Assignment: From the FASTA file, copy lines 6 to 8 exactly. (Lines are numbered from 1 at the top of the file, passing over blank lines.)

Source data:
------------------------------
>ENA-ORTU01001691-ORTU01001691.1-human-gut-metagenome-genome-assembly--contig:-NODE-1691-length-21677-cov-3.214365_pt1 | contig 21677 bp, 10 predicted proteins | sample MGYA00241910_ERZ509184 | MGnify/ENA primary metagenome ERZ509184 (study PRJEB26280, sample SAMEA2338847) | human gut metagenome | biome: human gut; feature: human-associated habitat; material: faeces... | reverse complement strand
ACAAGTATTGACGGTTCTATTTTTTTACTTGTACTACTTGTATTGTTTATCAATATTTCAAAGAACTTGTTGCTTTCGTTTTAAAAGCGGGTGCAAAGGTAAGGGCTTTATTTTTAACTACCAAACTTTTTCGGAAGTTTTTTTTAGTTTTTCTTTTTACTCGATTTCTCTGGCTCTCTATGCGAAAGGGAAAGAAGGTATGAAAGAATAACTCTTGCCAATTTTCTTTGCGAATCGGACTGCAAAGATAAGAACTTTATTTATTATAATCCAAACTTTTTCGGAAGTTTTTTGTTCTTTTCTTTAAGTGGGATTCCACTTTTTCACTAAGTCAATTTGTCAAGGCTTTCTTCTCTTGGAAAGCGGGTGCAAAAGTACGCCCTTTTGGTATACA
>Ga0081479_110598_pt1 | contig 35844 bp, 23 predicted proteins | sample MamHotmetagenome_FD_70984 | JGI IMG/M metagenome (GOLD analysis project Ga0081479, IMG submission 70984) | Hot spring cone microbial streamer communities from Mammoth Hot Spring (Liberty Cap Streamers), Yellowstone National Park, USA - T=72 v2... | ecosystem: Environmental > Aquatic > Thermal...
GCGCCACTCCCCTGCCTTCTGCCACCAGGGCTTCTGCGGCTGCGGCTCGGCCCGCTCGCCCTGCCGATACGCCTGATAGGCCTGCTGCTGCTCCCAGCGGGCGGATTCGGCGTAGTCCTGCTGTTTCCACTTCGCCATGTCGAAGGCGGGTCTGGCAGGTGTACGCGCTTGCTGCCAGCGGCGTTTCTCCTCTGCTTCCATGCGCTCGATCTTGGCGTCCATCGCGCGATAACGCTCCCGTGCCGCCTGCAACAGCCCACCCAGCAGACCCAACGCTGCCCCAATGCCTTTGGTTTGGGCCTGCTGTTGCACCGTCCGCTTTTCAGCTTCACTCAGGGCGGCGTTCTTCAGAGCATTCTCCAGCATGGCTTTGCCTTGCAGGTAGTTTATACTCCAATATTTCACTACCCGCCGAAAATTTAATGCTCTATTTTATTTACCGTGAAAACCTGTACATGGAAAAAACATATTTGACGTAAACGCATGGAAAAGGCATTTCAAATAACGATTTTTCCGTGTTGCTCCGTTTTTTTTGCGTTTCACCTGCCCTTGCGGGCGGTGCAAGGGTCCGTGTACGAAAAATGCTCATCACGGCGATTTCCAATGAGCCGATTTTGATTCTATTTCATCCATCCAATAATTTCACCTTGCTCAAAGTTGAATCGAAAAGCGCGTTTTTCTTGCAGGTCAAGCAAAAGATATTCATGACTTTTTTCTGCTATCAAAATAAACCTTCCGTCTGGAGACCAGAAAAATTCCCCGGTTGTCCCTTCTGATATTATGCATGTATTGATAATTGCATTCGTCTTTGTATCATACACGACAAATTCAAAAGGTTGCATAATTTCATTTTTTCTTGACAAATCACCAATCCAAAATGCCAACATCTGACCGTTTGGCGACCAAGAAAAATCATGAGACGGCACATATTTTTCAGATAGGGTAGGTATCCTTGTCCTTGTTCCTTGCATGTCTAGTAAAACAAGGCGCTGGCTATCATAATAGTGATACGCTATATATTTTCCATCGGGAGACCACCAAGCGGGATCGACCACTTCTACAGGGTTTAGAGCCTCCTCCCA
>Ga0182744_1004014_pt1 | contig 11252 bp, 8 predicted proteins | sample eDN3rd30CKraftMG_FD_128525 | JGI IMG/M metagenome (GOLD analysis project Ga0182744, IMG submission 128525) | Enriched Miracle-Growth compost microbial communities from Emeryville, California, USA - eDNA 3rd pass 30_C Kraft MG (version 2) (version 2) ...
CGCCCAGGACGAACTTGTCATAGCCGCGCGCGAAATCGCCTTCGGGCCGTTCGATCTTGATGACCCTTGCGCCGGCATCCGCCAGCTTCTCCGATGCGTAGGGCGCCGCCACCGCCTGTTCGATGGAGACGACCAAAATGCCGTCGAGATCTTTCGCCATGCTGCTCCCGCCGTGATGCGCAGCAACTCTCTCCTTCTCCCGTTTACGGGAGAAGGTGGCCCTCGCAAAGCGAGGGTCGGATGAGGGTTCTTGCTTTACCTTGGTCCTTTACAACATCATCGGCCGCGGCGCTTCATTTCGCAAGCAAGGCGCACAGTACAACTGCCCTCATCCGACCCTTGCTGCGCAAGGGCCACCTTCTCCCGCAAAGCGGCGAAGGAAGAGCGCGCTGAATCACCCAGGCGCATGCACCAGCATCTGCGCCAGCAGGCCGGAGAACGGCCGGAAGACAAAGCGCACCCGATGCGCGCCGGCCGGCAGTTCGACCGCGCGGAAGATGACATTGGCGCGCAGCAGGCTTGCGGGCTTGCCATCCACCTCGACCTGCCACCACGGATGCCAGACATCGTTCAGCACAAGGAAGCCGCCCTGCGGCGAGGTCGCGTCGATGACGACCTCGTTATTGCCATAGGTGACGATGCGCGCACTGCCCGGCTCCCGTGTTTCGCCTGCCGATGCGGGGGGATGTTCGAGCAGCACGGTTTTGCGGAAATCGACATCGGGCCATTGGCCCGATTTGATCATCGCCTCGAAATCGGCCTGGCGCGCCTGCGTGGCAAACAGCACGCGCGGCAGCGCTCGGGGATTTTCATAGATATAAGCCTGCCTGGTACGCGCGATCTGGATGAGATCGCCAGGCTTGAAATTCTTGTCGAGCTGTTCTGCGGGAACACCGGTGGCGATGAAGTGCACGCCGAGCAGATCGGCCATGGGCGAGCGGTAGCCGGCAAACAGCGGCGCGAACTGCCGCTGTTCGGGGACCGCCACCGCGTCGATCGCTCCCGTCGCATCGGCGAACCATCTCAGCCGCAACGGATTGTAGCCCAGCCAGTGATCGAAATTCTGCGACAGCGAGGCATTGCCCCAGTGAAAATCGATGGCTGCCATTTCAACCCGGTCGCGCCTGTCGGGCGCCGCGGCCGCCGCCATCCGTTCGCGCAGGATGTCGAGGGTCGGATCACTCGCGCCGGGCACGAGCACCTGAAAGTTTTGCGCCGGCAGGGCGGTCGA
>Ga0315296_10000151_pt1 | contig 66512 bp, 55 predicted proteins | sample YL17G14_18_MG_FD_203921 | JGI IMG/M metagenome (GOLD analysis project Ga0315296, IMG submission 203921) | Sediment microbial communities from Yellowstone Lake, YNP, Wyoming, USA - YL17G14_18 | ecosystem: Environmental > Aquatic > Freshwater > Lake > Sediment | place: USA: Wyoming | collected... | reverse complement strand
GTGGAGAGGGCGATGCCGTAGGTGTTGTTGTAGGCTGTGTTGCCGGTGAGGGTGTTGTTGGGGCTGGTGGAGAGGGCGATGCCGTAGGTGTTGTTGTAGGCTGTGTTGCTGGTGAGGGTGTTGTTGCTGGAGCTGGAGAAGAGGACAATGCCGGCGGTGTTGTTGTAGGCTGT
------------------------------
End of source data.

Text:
CGCCCAGGACGAACTTGTCATAGCCGCGCGCGAAATCGCCTTCGGGCCGTTCGATCTTGATGACCCTTGCGCCGGCATCCGCCAGCTTCTCCGATGCGTAGGGCGCCGCCACCGCCTGTTCGATGGAGACGACCAAAATGCCGTCGAGATCTTTCGCCATGCTGCTCCCGCCGTGATGCGCAGCAACTCTCTCCTTCTCCCGTTTACGGGAGAAGGTGGCCCTCGCAAAGCGAGGGTCGGATGAGGGTTCTTGCTTTACCTTGGTCCTTTACAACATCATCGGCCGCGGCGCTTCATTTCGCAAGCAAGGCGCACAGTACAACTGCCCTCATCCGACCCTTGCTGCGCAAGGGCCACCTTCTCCCGCAAAGCGGCGAAGGAAGAGCGCGCTGAATCACCCAGGCGCATGCACCAGCATCTGCGCCAGCAGGCCGGAGAACGGCCGGAAGACAAAGCGCACCCGATGCGCGCCGGCCGGCAGTTCGACCGCGCGGAAGATGACATTGGCGCGCAGCAGGCTTGCGGGCTTGCCATCCACCTCGACCTGCCACCACGGATGCCAGACATCGTTCAGCACAAGGAAGCCGCCCTGCGGCGAGGTCGCGTCGATGACGACCTCGTTATTGCCATAGGTGACGATGCGCGCACTGCCCGGCTCCCGTGTTTCGCCTGCCGATGCGGGGGGATGTTCGAGCAGCACGGTTTTGCGGAAATCGACATCGGGCCATTGGCCCGATTTGATCATCGCCTCGAAATCGGCCTGGCGCGCCTGCGTGGCAAACAGCACGCGCGGCAGCGCTCGGGGATTTTCATAGATATAAGCCTGCCTGGTACGCGCGATCTGGATGAGATCGCCAGGCTTGAAATTCTTGTCGAGCTGTTCTGCGGGAACACCGGTGGCGATGAAGTGCACGCCGAGCAGATCGGCCATGGGCGAGCGGTAGCCGGCAAACAGCGGCGCGAACTGCCGCTGTTCGGGGACCGCCACCGCGTCGATCGCTCCCGTCGCATCGGCGAACCATCTCAGCCGCAACGGATTGTAGCCCAGCCAGTGATCGAAATTCTGCGACAGCGAGGCATTGCCCCAGTGAAAATCGATGGCTGCCATTTCAACCCGGTCGCGCCTGTCGGGCGCCGCGGCCGCCGCCATCCGTTCGCGCAGGATGTCGAGGGTCGGATCACTCGCGCCGGGCACGAGCACCTGAAAGTTTTGCGCCGGCAGGGCGGTCGA
>Ga0315296_10000151_pt1 | contig 66512 bp, 55 predicted proteins | sample YL17G14_18_MG_FD_203921 | JGI IMG/M metagenome (GOLD analysis project Ga0315296, IMG submission 203921) | Sediment microbial communities from Yellowstone Lake, YNP, Wyoming, USA - YL17G14_18 | ecosystem: Environmental > Aquatic > Freshwater > Lake > Sediment | place: USA: Wyoming | collected... | reverse complement strand
GTGGAGAGGGCGATGCCGTAGGTGTTGTTGTAGGCTGTGTTGCCGGTGAGGGTGTTGTTGGGGCTGGTGGAGAGGGCGATGCCGTAGGTGTTGTTGTAGGCTGTGTTGCTGGTGAGGGTGTTGTTGCTGGAGCTGGAGAAGAGGACAATGCCGGCGGTGTTGTTGTAGGCTGT